Brooklyn_Museum_-_California_Hare_-_John_J._Audubon

This post came about when I was looking through “Folk Beliefs from Arkansas” by Mary Celestia Parler and I found a series of verbal charms related to the rabbit. Here are the charms I found, although if there are this many recorded, from several different locations in Arkansas, there are probably even more that have been passed down without being written down.

“Good Luck; if the first word you say on arising on the first of the month is rabbit.”

“If you sit up in bed on the first day of the month and say, “rabbit, rabbit,” before you do anything else, you’ll have good luck all month.“

“Dr. Riley of the History department told a friend of mine that her mother strongly believes in superstitions and on the last day of each month before going to sleep, the last thing she says is, ‘good night hares.’ The next morning the first thing she says is, ‘rabbits good morning.’ This will bring a month of good luck if she says nothing at all between ‘good night hares’ and ‘rabbits good morning.’”

“On the first day of every month when you first wake up in the morning, you should say ‘jack-rabbit’ before you talk to anyone and you will have good luck for the rest of the month.”

Rabbitsfoot

It’s interesting to look at the similarities between the charms, and I don’t really have any theories about how they came about, other than to say there’s a long tradition of rabbit lore in the South from among Whites, Blacks, and Native Americans alike. Rabbit is seen as a trickster figure, and there are a lot of folk tales that go along with that idea. He’s also seen as an omen of good luck and good fortune, hence the use of the rabbit’s foot (pictured above) in certain folk practices. There’s also an interesting association that I’ve managed to find, that might point toward an origin for these charms. Among several different Native American tribes in the Southeast, specifically the Cherokee, the Rabbit is also associated with the dawn, or the sunrise. It’s an interesting thought considering these charms are all related to performing a certain action as you wake up in the morning.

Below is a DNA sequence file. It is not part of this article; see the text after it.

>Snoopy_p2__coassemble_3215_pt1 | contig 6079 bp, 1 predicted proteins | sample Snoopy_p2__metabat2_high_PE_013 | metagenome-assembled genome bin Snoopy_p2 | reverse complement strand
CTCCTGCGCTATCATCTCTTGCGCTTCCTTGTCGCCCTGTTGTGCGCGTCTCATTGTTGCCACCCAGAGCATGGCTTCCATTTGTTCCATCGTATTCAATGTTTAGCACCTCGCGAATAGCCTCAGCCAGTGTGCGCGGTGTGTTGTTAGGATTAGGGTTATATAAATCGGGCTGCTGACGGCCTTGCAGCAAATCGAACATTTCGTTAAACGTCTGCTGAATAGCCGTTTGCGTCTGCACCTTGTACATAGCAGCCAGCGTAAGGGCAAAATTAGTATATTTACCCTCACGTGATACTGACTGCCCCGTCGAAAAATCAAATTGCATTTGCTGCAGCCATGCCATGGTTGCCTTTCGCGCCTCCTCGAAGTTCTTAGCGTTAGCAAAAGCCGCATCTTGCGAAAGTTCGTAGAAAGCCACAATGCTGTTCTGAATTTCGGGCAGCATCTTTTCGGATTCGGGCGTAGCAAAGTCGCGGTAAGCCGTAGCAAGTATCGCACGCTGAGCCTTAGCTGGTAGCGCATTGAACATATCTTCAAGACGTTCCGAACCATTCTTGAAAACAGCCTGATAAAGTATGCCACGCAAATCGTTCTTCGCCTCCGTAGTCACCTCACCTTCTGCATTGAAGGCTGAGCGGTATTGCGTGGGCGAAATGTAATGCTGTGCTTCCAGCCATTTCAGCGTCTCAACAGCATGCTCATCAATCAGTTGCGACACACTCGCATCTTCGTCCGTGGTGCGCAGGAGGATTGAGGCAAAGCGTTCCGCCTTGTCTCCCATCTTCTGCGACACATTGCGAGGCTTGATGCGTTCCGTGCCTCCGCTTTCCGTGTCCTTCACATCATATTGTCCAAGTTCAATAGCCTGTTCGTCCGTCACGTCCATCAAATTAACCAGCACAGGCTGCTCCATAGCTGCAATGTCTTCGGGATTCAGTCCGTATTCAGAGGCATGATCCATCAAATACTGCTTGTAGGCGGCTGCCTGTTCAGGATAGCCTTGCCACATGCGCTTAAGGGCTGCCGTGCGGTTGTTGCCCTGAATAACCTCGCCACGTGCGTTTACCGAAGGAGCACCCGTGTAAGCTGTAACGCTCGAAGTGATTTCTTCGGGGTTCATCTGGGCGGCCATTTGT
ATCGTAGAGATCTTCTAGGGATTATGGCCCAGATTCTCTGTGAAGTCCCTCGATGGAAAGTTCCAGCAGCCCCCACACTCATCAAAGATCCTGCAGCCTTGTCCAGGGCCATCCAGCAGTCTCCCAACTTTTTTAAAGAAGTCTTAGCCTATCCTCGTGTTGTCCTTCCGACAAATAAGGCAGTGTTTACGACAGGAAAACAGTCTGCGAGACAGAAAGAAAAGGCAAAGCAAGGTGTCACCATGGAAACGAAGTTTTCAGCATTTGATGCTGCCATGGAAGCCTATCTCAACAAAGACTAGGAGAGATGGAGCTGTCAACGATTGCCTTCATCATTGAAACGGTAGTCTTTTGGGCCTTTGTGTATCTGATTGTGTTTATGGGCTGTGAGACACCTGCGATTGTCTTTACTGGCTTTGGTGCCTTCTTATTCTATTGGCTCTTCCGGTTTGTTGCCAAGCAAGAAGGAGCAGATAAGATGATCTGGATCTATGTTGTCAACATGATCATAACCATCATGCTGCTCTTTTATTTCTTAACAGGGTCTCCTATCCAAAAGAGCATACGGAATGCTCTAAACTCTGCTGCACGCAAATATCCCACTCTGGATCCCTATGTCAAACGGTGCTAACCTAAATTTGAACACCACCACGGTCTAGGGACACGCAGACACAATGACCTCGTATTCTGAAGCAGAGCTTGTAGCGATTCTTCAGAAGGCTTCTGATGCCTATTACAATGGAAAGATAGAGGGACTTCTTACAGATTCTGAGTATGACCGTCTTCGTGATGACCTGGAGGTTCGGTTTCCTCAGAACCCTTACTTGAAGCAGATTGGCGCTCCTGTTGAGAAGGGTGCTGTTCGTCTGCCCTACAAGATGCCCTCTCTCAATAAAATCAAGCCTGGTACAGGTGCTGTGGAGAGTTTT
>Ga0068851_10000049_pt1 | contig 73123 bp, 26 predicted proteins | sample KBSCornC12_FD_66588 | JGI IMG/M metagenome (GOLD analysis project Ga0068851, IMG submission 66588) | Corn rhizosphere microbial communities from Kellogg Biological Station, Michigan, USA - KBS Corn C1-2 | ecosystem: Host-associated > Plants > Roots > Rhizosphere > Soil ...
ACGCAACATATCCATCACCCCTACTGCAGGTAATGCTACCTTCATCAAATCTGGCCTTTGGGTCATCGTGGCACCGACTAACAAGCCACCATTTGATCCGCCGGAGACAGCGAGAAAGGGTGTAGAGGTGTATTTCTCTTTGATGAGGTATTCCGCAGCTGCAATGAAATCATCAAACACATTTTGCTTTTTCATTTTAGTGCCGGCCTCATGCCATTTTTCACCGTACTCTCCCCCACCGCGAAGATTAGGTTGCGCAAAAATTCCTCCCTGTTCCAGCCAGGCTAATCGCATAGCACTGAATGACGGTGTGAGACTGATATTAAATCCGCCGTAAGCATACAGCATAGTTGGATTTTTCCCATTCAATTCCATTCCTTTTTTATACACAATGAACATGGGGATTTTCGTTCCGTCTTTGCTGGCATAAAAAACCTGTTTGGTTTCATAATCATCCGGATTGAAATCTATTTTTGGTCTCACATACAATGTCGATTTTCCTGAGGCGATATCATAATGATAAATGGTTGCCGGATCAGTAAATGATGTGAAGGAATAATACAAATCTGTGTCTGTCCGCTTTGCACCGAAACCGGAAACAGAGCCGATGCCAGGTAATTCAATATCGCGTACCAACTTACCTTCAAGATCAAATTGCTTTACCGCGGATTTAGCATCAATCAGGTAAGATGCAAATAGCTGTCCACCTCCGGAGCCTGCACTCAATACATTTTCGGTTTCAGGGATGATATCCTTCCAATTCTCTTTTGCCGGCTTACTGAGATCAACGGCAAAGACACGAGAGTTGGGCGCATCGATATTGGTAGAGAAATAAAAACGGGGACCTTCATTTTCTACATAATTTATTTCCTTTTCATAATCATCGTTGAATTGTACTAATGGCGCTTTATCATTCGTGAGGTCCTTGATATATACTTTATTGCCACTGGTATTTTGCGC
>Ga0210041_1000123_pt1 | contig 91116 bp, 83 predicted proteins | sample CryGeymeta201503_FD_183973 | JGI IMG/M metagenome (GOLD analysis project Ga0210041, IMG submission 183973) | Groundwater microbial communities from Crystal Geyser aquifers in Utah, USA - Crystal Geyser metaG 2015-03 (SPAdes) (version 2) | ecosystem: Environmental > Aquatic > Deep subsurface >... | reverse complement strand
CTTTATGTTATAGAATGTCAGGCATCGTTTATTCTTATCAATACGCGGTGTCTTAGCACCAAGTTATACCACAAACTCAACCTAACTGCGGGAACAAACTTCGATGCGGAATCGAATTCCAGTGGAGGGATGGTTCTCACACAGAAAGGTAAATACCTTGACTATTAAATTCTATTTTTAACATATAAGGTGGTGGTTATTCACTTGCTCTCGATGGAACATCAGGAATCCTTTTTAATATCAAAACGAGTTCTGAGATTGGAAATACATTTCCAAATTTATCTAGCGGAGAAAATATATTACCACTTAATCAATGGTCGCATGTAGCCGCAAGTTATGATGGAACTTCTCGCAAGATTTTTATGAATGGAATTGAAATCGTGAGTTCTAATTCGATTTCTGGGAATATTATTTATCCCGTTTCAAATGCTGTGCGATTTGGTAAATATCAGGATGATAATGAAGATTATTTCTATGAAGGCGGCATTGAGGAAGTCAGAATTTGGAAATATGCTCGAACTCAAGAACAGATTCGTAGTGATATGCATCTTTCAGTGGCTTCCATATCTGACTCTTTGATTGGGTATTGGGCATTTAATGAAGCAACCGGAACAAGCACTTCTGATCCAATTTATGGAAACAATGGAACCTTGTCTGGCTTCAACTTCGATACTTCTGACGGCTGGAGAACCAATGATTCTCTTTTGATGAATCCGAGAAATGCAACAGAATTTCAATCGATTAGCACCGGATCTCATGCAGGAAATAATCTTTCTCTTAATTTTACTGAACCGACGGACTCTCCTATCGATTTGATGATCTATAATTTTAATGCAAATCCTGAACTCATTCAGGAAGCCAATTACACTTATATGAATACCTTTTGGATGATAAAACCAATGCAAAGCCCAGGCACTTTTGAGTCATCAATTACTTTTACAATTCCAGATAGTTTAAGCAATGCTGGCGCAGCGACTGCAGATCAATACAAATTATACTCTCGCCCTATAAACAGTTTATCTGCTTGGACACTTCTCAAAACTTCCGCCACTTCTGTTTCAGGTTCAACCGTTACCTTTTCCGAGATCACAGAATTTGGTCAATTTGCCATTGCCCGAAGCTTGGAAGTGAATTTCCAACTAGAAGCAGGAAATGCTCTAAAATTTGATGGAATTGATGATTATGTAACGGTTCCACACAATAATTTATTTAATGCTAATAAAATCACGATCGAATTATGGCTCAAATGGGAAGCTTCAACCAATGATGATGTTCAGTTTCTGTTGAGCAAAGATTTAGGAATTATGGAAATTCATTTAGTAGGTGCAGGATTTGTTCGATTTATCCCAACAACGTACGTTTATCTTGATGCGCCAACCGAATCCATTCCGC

Vance Randolph also has a couple rabbit folk beliefs that he records in “Ozark Magic and Folklore”:

“It is bad luck for a rabbit to cross your path from left to right; you can take the curse off, however, by tearing some article of clothing just a little. If the same rabbit crosses your path twice, it means that you are needed at home immediately.”

“Another well-known tale is concerned with a witch who assumed the form of a swamp rabbit and lived on milk. A farmer saw this big rabbit sucking his cow and fired at it with a load of turkey shot; the animal was only about thirty feet off but seemed quite unharmed. The man rushed home and molded several slugs of silver, obtained by melting half dollars. Charging his shotgun with these, he fired again and killed the rabbit. A few hours later came the news that an old woman in the next holler had been shot to death; the doctor couldn’t find the bullet, but everybody knew that it must have been a silver slug that killed her.”

Mjölkhare_från_1400-talet_i_Härkeberga_kyrka_0718

The idea of the witch turning into a rabbit most likely comes in through European folklore. There are many folk tales about milk-hares (pictured above from a 15th c. Swedish wall painting), or witches disguised as rabbits who suck all the milk out of cows. In Scandinavian folklore there are several milk-thieves, one form includes a rabbit, there are also the troll-cats and troll-balls that are supernatural creatures who steal milk. For more information about the milk-hare I suggest the article “The Witch as Hare or the Witch’s Hare: Popular Legends and Beliefs in Nordic Tradition” by Bodil Nildin-Wall and Jan Wall.